If Madison Avenue is to be believed, the holiday season is the time for shameless self-promotion.  So if you're looking for a gift that's useful, has some meaning, and won't go out of style in two months, consider buying your softball player a copy of my book,
Preparing to Play Softball at the Collegiate Level.  I promise you will not regret back guaranteed.  For more information, click on this link.

Other great softball presents include a 30 minute phone consultation** with me where you can ask questions about recruiting and make sure your player is on track OR the gift of one of CSC's two service options, the Basic Connection or the Fast Track. If you want to ensure your athlete gets the most experienced recruiting guidance possible, check my services out at this link.   (If you need references, check out my references page or email me!)  Happy Holidays!

**Phone consultations are free during the month of December, but will return to the regular fee as of 1/1/18.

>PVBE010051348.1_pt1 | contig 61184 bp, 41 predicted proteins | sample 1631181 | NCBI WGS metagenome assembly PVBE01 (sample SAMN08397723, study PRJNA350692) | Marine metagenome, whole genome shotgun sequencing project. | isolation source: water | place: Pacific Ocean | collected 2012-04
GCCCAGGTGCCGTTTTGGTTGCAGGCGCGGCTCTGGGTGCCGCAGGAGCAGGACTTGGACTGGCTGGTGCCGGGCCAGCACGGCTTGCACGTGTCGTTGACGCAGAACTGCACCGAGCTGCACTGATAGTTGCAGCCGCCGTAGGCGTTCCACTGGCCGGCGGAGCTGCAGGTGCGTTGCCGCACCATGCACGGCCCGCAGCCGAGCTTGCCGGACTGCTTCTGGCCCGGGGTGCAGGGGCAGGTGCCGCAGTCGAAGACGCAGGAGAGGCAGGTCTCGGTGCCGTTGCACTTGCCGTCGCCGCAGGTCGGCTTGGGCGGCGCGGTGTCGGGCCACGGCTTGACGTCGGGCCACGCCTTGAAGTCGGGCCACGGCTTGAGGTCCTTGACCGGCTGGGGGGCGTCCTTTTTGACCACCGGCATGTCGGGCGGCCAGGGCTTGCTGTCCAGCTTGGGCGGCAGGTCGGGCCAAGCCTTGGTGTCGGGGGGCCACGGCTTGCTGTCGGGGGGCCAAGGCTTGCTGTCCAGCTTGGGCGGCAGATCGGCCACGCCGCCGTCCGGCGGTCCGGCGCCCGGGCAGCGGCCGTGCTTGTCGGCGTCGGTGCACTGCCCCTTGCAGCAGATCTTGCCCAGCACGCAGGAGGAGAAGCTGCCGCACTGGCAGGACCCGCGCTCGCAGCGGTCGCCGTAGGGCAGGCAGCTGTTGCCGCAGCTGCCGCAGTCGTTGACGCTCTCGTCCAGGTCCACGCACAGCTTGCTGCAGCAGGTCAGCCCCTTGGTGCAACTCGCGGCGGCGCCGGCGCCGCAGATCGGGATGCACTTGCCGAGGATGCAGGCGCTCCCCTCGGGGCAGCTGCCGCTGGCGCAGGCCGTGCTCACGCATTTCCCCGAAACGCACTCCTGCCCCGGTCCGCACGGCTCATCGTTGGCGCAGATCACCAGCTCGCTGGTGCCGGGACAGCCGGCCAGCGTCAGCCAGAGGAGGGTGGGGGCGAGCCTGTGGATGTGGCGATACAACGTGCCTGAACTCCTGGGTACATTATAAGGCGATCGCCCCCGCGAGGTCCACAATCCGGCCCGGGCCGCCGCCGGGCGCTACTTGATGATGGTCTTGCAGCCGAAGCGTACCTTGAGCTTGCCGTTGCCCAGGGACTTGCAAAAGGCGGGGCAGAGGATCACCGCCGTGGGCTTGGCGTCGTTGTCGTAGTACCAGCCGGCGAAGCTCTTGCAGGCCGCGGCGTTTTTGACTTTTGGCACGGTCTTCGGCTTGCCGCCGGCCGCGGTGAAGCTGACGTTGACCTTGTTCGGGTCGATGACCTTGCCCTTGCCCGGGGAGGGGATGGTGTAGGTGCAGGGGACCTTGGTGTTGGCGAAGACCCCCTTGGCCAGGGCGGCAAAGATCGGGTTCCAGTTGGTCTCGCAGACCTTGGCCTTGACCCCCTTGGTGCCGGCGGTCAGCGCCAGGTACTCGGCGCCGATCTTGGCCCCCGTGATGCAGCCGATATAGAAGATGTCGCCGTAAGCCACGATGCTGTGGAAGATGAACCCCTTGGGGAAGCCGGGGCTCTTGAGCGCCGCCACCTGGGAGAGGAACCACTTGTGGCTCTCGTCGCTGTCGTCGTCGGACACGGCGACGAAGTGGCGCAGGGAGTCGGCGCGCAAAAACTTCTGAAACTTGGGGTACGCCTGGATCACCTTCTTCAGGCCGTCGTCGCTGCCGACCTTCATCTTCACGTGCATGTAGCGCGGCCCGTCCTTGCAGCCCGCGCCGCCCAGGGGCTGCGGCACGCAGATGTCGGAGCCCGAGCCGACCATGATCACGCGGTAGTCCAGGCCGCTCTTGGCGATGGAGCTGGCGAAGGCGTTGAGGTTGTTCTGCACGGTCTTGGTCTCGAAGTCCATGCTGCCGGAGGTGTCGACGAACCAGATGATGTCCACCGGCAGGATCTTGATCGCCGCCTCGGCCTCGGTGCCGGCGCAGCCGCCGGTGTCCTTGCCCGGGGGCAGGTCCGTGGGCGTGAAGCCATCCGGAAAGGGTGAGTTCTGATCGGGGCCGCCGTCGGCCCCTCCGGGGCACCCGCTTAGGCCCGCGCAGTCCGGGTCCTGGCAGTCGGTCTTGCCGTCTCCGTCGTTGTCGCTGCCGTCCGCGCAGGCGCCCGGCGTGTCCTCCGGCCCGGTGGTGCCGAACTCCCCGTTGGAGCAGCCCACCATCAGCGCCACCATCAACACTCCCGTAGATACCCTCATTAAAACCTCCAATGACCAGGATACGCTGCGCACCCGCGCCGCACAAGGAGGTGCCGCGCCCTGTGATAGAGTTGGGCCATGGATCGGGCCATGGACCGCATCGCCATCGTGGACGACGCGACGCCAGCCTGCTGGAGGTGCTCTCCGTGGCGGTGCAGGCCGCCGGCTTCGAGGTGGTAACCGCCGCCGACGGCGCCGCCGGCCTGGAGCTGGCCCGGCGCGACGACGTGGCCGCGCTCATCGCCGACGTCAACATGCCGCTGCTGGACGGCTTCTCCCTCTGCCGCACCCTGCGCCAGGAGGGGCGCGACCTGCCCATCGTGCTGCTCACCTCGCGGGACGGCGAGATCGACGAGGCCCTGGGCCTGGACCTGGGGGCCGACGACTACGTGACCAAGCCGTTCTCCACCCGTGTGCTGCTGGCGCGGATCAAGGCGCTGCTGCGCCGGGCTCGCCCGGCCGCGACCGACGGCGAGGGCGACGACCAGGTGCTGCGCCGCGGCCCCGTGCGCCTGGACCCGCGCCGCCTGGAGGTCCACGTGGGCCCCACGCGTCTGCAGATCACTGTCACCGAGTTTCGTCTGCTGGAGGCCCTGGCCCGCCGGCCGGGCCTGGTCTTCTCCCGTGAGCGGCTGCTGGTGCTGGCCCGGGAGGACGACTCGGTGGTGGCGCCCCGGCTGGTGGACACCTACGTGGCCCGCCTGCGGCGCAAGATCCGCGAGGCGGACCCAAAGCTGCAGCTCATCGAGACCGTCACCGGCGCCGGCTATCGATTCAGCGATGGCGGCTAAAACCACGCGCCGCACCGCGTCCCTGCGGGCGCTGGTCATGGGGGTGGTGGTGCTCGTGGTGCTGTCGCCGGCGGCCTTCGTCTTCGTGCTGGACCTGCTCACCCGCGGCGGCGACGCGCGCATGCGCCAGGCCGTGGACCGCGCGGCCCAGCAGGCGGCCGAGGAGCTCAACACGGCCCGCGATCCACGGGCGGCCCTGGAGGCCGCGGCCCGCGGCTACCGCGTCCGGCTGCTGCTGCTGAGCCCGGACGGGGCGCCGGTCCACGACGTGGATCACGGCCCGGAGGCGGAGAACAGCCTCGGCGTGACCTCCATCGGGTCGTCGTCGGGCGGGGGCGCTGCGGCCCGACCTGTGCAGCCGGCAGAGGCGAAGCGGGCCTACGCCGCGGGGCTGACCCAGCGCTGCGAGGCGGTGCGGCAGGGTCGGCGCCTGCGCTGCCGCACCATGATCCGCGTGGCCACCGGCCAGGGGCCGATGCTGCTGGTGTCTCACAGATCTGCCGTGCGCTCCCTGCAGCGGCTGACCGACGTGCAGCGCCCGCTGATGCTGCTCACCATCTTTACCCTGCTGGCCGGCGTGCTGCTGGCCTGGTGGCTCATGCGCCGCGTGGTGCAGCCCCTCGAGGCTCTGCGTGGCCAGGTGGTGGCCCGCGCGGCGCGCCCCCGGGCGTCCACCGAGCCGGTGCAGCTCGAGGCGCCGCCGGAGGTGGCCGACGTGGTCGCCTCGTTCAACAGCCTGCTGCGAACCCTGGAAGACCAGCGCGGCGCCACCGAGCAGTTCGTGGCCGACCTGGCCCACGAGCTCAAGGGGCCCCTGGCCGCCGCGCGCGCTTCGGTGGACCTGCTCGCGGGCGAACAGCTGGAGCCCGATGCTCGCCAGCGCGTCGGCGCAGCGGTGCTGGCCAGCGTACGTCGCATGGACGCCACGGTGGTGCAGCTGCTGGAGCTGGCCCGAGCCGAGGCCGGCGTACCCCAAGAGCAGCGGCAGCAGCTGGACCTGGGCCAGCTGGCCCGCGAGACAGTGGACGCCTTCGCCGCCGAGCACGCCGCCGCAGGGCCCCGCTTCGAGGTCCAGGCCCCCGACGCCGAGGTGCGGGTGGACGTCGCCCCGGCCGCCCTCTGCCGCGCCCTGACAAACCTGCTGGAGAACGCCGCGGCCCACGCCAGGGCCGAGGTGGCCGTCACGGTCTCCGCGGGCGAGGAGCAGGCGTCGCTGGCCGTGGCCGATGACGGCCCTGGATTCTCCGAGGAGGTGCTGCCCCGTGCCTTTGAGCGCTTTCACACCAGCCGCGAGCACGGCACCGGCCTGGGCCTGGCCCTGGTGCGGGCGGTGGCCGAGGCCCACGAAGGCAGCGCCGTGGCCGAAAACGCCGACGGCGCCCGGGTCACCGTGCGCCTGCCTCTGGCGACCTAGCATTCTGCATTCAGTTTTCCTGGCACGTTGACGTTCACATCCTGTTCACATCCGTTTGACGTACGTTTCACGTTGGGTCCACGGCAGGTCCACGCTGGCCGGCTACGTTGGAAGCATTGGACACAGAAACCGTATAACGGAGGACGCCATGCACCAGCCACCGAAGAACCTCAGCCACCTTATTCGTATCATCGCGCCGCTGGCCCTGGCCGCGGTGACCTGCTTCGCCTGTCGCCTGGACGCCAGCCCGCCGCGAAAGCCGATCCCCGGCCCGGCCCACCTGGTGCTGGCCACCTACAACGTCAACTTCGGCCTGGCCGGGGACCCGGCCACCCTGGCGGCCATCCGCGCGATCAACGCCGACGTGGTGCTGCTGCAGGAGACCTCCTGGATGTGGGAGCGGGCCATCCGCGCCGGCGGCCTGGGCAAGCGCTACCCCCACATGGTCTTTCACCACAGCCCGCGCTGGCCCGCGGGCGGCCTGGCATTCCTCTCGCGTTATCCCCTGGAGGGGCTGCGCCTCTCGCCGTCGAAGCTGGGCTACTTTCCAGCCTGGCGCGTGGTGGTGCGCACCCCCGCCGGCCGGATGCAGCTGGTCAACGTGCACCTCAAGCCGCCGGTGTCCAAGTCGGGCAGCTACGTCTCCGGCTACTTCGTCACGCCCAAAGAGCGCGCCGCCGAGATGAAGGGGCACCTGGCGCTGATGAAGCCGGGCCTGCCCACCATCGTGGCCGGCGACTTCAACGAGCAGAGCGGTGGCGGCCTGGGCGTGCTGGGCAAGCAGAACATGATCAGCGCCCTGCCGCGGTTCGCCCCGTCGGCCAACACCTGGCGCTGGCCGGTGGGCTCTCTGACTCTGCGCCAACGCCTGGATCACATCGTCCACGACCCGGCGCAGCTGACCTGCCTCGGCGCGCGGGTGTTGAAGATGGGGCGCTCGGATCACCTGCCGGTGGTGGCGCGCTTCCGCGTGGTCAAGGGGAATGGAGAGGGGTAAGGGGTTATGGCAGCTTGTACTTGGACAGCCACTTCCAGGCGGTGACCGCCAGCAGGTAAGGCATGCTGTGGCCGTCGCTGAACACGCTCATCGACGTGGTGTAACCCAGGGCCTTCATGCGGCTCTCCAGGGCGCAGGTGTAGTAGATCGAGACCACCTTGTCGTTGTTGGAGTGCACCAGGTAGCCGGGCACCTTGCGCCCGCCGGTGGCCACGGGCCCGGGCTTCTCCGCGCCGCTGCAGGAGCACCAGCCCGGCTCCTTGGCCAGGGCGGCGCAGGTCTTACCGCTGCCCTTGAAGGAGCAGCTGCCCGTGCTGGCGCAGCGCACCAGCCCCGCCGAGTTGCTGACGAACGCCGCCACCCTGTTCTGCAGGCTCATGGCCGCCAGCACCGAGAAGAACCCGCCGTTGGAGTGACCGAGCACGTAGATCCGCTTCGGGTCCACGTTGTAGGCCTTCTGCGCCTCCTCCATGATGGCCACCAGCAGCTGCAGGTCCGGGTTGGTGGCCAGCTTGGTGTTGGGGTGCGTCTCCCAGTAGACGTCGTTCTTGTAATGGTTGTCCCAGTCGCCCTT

For would-be college softball players, December is a good time to do a road check.  Here are some things you might consider:

1) The state of your health (mental and physical):

     Do you have any sports injuries, minor or major that need attending to? Now is the time to rest, do rehab, and
fix those problems.
     Are you suffering from softball burnout?  Here's a clue...if someone says softball and your pulse starts to race (and not in a good
or you feel an uncontrollable urge to put your fist through the nearest wall, you probably need a break.  December is a great 
     time to step back, put your softball equipment in the back of the closet, and focus on other things in your life. Go out and have